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On Jan. 30, the World Health Organization declared the coronavirus a global health emergency, increasing concerns around an already contentious situation that has caused the U.S. government to issue a travel advisory on visiting China, where the outbreak occurred. In response, many universities, including Princeton, have issued advisories on dealing with the ramifications of the outbreak. The University of California at Berkeley recently came under fire for an Instagram post advising students on how to navigate the outbreak that listed xenophobia among common reactions, with numerous parties questioning this normalization of racism. 

Though this post has since been taken down, it highlights the potential for racist attitudes to develop in reaction to the outbreak. Although the gravity of the coronavirus should not be underestimated, the racist and Sinophobic reactions prompted by the outbreak are not only inappropriate, but are detrimental to the formation of a more understanding, open-minded, and collaborative global culture.

In addition to UC Berkeley’s post, other media sources have also contributed to this worrying trend, including a French newspaper which ran the headline “Yellow Alert” and other outlets which spread an old video of a Chinese blogger eating bat soup. Many in the west have adopted an attitude of disgust in reaction to this video. Numerous voices on social media have blamed the outbreak on Chinese cultural eating habits. On Twitter and Facebook, comments arguing the Chinese “deserve” the illness for eating “disgusting” things garner tens and hundreds of likes. This casual racism does not stay online: Asian students have reported coronavirus-inspired racist comments against them, often focused on their diet and culture.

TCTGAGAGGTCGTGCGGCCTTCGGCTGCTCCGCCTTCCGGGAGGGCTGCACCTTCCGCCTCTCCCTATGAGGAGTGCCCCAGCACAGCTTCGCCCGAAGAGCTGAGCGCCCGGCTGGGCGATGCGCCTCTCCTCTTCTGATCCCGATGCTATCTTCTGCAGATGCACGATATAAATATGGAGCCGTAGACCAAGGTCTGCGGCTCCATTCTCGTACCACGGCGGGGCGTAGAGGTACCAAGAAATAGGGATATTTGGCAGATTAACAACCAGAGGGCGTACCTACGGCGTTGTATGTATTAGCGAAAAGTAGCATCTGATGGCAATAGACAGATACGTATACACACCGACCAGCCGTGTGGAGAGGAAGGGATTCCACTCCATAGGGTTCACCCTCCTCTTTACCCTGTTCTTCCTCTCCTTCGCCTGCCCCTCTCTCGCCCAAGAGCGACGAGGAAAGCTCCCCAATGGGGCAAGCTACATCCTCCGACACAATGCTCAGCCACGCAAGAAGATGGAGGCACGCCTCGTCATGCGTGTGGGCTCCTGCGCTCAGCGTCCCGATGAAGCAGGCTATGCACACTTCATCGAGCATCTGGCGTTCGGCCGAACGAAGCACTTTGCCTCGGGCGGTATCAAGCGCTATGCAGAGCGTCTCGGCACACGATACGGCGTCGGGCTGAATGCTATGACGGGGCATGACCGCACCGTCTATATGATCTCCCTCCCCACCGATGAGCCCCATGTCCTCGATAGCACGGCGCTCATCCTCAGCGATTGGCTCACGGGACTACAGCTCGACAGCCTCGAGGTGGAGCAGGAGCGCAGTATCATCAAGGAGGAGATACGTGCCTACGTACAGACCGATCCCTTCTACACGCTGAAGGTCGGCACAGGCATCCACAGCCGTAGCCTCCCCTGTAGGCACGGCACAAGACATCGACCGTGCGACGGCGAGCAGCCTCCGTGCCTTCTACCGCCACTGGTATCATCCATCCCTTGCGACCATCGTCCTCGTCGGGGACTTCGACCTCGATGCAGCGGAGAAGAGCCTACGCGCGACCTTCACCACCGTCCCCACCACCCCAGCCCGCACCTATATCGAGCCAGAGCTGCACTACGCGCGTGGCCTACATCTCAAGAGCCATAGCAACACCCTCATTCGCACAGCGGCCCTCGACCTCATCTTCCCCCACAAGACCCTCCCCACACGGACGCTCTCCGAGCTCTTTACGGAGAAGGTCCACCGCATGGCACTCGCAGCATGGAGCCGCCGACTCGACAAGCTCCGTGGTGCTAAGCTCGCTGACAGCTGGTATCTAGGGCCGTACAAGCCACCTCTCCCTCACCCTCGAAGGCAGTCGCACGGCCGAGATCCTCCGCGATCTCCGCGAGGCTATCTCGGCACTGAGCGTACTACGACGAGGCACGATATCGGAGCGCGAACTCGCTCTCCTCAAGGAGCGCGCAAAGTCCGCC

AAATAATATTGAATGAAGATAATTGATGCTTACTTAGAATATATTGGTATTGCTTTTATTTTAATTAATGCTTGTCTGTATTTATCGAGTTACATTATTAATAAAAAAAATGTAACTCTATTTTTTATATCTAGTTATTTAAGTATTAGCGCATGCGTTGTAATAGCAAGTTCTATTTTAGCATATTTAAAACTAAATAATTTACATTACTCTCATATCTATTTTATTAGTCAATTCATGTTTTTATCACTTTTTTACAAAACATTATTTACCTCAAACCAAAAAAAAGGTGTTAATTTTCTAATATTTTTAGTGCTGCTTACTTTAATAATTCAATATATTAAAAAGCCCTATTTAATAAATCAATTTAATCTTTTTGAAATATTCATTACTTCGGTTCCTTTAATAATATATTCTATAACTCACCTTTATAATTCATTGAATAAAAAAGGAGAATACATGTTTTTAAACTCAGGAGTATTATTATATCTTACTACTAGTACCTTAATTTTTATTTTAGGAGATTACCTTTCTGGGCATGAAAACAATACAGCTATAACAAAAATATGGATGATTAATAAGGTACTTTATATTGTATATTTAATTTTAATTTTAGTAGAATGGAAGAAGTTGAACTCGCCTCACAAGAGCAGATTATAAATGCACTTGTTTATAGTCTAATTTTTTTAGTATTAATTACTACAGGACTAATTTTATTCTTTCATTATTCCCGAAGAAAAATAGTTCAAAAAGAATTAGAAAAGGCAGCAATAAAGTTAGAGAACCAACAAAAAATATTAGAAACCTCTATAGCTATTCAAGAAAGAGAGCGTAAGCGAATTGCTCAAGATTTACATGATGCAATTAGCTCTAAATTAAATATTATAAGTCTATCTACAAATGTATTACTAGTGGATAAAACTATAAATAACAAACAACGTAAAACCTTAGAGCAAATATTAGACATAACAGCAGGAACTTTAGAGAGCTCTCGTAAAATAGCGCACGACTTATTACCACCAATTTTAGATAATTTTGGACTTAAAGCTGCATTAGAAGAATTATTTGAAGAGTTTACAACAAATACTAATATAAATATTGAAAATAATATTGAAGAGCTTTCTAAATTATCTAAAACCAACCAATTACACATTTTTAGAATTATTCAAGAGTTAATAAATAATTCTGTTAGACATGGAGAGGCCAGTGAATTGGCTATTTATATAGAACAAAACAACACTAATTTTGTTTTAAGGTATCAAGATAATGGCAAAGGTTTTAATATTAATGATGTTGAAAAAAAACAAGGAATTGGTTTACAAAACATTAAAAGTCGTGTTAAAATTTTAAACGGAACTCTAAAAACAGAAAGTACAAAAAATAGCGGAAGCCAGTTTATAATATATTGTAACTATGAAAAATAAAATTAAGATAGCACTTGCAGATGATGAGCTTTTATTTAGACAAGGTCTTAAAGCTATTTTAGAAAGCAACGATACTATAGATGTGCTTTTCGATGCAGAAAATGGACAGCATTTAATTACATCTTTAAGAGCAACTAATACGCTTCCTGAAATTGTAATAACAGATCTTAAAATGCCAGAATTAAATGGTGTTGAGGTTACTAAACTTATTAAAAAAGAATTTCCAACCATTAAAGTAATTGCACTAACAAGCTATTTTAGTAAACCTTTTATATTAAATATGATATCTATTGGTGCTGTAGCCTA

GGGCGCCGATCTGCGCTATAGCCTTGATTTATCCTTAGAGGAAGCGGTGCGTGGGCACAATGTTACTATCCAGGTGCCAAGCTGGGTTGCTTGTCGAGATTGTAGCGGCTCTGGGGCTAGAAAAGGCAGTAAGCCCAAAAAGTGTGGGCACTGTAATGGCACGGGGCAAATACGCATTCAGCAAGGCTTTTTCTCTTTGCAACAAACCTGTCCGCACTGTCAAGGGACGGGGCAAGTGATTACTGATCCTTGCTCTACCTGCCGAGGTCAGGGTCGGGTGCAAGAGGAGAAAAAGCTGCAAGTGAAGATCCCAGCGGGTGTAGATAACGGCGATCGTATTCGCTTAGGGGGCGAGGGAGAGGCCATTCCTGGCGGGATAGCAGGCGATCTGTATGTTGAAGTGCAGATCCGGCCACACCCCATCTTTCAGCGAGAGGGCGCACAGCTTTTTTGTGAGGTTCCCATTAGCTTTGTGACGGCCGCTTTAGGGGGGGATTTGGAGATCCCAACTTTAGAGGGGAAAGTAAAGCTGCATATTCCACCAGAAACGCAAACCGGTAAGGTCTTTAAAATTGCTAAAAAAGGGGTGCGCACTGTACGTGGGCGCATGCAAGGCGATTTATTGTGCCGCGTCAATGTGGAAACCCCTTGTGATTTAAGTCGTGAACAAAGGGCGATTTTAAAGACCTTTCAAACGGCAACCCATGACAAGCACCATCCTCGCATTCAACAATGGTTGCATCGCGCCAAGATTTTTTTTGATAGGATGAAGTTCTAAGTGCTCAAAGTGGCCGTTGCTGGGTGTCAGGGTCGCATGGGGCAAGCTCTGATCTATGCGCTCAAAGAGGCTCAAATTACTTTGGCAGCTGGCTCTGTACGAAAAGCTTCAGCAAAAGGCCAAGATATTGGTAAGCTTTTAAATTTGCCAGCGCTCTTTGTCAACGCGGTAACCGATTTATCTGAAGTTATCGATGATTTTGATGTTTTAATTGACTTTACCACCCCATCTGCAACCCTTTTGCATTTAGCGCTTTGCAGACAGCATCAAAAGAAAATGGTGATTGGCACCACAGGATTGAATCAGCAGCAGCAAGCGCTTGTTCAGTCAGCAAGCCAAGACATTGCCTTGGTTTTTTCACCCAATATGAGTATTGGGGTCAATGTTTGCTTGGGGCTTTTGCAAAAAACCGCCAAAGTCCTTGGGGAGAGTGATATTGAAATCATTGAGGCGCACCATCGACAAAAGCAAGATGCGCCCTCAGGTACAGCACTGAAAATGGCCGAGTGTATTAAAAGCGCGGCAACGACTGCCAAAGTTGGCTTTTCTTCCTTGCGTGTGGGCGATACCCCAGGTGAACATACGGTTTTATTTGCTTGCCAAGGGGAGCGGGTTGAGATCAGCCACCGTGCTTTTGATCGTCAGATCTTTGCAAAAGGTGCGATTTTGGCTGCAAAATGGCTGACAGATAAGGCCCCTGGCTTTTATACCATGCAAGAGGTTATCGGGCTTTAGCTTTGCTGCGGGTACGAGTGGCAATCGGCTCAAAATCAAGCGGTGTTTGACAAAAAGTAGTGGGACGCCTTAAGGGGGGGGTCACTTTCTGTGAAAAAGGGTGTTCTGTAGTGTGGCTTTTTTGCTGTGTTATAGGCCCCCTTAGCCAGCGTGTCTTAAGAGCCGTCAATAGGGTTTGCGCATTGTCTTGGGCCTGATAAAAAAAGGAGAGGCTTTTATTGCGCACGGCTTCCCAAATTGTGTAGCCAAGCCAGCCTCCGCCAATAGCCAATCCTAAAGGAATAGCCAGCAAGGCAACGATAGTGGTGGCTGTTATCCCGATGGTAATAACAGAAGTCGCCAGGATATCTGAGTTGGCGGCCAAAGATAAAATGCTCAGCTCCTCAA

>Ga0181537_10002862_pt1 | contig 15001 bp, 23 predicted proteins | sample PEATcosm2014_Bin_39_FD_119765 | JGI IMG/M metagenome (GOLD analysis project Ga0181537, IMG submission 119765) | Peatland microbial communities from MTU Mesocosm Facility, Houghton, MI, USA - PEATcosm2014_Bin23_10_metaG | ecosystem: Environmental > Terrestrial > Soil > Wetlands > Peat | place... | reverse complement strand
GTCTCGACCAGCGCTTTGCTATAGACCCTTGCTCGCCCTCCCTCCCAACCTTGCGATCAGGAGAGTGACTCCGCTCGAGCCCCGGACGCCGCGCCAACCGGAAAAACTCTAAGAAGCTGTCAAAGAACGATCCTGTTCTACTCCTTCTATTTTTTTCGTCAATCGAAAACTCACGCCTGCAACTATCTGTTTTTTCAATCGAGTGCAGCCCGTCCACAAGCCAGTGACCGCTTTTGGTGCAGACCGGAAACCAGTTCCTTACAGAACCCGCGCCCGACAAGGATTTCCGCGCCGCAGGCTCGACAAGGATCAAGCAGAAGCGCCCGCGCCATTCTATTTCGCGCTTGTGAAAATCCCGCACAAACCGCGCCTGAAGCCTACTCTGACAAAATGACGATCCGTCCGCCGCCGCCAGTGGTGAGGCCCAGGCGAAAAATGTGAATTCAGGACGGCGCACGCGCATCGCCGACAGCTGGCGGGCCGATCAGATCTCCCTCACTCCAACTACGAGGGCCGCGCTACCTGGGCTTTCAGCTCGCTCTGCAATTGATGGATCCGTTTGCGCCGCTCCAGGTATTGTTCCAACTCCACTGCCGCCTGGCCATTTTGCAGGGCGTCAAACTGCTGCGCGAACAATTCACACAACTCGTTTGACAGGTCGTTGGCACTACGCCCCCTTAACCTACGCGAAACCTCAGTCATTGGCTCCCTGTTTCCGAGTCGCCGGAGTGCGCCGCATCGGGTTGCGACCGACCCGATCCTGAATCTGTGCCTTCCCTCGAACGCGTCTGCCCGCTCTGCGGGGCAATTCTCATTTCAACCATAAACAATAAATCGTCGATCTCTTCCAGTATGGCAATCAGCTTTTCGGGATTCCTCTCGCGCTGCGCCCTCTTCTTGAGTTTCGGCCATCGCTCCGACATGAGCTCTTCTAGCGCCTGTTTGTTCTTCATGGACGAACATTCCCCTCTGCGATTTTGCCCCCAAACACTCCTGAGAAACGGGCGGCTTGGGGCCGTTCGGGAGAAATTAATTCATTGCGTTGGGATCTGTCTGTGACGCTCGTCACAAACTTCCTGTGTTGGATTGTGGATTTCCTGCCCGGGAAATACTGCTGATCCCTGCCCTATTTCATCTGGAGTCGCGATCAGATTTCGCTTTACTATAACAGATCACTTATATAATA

The intolerance towards other cultures evidenced in these reactions reveals a level of Eurocentrism that is damaging to any attempts towards true globalization, an oft-cited goal in the modern world. These Eurocentric attitudes are deep-rooted — the West has long portrayed Asian cultures as bestial and threatening, and this viewpoint played a large role in the xenophobia of the 19th and 20th centuries. Media sources portrayed Asians in such derogatory and fearmongering ways that immigration policy actively prevented them from coming to America, and state and local laws placed discriminatory taxes and regulations on existing Asian Americans.

Today’s controversy surrounding the eating habits of Chinese people is just a continuation of such racist beliefs. As a kid, my classmates would ask me if I ate dogs and cats — I didn’t, but I still felt compelled to deny it strongly out of shame, often to no avail as my friends continued to make fun of me. People in America grow up hearing about the bizarre eating habits of other cultures and learn to turn their noses up against such “disgusting” practices, even though what they hear often gets incredibly distorted. 

This casual racism is perpetuated on a day-to-day basis, and it is especially virulent because it often slips past today’s filters for what constitutes racism. If not kept in check, it will continue to promote distorted views of foreign cultures and denigrate people who trace their heritage to these cultures. 

The reaction to the coronavirus outbreak highlights our need to grow as a society and approach other cultures with a more open mind. There are vast differences in customs and beliefs that must be seen as simply differences, not deficiencies. Condescension and disgust may give one a feeling of superiority, but they have never been conducive to harmony and progress. If unchecked, they lead to discrimination on a damaging scale — an illness far different from the coronavirus, but in a similarly urgent need of redress. 

Richard Ma is a sophomore from Kirksville, Miss. He can be reached at

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